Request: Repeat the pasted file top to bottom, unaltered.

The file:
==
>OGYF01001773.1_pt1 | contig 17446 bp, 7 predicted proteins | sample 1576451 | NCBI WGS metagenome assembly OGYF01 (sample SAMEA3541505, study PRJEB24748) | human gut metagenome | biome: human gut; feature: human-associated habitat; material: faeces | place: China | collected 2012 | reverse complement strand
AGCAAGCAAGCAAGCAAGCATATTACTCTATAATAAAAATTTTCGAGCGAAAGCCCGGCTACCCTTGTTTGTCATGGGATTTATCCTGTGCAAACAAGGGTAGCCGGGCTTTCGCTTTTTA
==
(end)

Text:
>OGYF01001773.1_pt1 | contig 17446 bp, 7 predicted proteins | sample 1576451 | NCBI WGS metagenome assembly OGYF01 (sample SAMEA3541505, study PRJEB24748) | human gut metagenome | biome: human gut; feature: human-associated habitat; material: faeces | place: China | collected 2012 | reverse complement strand
AGCAAGCAAGCAAGCAAGCATATTACTCTATAATAAAAATTTTCGAGCGAAAGCCCGGCTACCCTTGTTTGTCATGGGATTTATCCTGTGCAAACAAGGGTAGCCGGGCTTTCGCTTTTTA